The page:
File Management Done Right

Digital file management is one of the most crucial aspects to successful business management and is often overlooked or left to the individual to personally manage. Not only is there room for a discussion on the merits of certain methodologies, it is possible to create very specific systems and standards that are both highly efficient and user-friendly.

You can begin creating this system by, first, determining who your audience is; who is creating/accessing these files and how should it be structured to benefit them? The following question will get you started; I am/We are ____________-centric. This question has broad application and allows for an equally broad range of responses. It can be directed to any individual or group of individuals working with personal or professional files. Are you project-centric? Client-centric? Family member-centric? Your answer, quite simply, becomes your top-most folder level in your digital file management system.

With this new top level folder, you’ve established the core of your new digital file management system and all of your subsequent files and folders will trace back to this top level folder. Which brings us to the next question; how do we name these folders? If you’re client-centric, you could simply use the full client name. However, lengthy client names can quickly become sticky and there are advantages to creating and instituting abbreviations. To start, abbreviations can more easily be carried over to separate filing/storage systems. Chances are, your accounting software will accept a four letter abbreviation more easily than your 15 letter client company name, and using the same client identification across multiple systems establishes a welcome consistency. Abbreviations also take up less character space. Just because Vista allows 260 and Leopard 255 characters for a file name (careful, that includes the path, too!), conversation like descriptions as file names are not terribly efficient. We’ve all known “that” co-worker (where all 73 files of their files in one folder show up as “this picture is…end.jpg”) and realize it’s something to be avoided. Finally, standardization creates recognition. Going forward, searches returning anything with a four letter abbreviation, for example, is client related, and won’t be confused for a file description, extensions, etc.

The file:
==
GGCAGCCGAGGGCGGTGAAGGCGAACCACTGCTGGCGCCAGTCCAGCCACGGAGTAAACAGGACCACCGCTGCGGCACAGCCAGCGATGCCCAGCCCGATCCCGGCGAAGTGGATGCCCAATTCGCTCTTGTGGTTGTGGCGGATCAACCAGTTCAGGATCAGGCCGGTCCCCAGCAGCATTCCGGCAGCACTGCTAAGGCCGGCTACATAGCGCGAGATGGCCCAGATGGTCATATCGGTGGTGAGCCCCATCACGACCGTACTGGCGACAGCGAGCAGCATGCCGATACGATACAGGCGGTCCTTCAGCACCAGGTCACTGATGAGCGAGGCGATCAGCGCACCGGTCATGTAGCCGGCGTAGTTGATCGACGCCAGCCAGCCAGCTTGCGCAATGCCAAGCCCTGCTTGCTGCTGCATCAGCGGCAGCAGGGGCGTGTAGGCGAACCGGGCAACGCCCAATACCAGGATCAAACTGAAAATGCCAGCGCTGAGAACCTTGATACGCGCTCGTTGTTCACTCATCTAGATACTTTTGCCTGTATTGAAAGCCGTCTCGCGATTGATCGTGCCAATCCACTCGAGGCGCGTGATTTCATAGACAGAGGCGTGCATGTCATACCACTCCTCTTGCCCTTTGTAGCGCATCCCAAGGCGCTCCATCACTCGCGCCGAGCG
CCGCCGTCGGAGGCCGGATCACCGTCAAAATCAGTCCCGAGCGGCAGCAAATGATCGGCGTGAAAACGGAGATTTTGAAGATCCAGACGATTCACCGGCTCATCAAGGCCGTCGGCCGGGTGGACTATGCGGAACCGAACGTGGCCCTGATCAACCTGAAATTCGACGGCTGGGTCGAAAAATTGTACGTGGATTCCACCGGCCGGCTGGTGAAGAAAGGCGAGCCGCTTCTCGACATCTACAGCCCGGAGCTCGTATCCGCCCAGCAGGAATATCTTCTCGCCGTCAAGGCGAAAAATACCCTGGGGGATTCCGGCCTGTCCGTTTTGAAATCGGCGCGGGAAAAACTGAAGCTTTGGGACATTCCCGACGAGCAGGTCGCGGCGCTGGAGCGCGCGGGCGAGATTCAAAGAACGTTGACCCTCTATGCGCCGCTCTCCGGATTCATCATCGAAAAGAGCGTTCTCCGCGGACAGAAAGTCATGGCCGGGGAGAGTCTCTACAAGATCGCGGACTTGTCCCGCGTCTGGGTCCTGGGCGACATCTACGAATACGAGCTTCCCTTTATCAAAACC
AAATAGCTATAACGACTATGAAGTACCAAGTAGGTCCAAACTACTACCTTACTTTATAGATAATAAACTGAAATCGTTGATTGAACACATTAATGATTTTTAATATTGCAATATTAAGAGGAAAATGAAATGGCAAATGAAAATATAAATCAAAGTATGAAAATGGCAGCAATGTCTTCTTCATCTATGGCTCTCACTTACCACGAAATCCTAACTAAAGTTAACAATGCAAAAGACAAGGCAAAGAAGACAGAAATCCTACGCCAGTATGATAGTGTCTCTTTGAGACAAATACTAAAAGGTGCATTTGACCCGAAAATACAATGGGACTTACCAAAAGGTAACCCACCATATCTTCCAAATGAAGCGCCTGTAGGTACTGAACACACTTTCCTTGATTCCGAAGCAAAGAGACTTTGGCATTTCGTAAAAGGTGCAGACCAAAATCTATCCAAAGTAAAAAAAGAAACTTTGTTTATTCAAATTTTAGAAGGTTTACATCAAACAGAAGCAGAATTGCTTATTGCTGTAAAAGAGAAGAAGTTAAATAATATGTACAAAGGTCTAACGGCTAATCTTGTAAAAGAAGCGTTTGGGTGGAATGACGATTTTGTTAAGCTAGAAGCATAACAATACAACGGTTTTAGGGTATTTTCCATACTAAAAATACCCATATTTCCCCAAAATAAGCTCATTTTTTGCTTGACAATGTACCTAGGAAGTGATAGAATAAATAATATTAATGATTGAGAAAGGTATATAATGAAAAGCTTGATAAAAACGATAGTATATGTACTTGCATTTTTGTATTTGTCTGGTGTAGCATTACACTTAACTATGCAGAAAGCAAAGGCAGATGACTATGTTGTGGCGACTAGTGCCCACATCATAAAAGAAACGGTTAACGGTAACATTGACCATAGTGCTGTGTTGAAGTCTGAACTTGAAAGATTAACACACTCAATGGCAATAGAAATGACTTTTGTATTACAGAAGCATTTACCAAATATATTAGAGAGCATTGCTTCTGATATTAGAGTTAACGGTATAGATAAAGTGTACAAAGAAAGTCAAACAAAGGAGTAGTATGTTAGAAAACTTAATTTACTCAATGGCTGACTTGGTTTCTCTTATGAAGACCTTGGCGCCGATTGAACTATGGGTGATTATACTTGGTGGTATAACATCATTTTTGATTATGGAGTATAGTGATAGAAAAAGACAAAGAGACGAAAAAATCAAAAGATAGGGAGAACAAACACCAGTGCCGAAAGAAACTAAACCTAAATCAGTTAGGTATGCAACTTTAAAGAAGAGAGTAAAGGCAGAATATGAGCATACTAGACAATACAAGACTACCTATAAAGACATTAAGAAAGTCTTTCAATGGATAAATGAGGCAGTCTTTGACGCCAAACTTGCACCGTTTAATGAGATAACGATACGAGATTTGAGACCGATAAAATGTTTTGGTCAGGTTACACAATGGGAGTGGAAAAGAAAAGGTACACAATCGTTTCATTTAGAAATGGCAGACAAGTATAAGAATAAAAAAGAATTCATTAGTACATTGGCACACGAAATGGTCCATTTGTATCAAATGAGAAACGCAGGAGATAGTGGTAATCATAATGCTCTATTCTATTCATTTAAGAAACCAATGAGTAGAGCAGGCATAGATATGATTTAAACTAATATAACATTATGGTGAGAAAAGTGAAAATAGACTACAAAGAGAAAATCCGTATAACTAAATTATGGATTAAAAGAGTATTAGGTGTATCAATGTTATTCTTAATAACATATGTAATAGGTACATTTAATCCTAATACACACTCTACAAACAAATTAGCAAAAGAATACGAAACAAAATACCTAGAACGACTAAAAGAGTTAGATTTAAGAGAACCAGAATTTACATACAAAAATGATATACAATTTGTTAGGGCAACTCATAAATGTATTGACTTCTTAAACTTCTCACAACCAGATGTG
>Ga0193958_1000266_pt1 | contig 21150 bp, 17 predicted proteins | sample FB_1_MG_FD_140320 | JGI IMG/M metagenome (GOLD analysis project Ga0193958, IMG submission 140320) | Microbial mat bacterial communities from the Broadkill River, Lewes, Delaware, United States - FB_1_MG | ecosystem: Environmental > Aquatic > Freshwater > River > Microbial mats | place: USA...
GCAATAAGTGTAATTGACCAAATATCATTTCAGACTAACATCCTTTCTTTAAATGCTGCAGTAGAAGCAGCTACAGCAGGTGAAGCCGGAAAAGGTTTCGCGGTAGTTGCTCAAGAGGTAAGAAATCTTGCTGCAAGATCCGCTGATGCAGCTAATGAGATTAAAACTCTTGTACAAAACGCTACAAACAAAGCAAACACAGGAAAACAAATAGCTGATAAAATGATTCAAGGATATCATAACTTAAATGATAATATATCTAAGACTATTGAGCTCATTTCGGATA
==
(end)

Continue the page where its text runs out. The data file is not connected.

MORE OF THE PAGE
Now, if we’ve got clients, we’ve got jobs; which means jobs folders are the next, natural folder level. Similar to using full client names for client folders, we could use job descriptions as the primary identifier in job folder titles. But descriptions are messy and, more importantly, they’re subjective. One of the goals in creating our system is to avoid subjectvity in naming and organizing. Some additional guidelines for creating a coherant digital file management system are the following:

1. Creation of acceptable and accessible abbreviations
2. Creation of meaningful context from limited character combinations
3. Creation of objective and succinct descriptions
4. Limitation of redundancy
Using these guidelines, your project folder list (and working files) might utilize job numbers, acronyms, prefixes, restricted two word descriptions (that are universally agreed upon), and/or any combination of these or similar distinctions. Whatever kind of home you create for your files, the best thing you can do is be consistent with how you create it and make it accessable for its users, both current and future ones.

Greg Anderson is art director at Thesis, an award-winning design firm in Three Oaks, MI. This article is excerpted with permission from Anderson’s piece This Might Be a Test on the firm’s Statements by Thesis blog.




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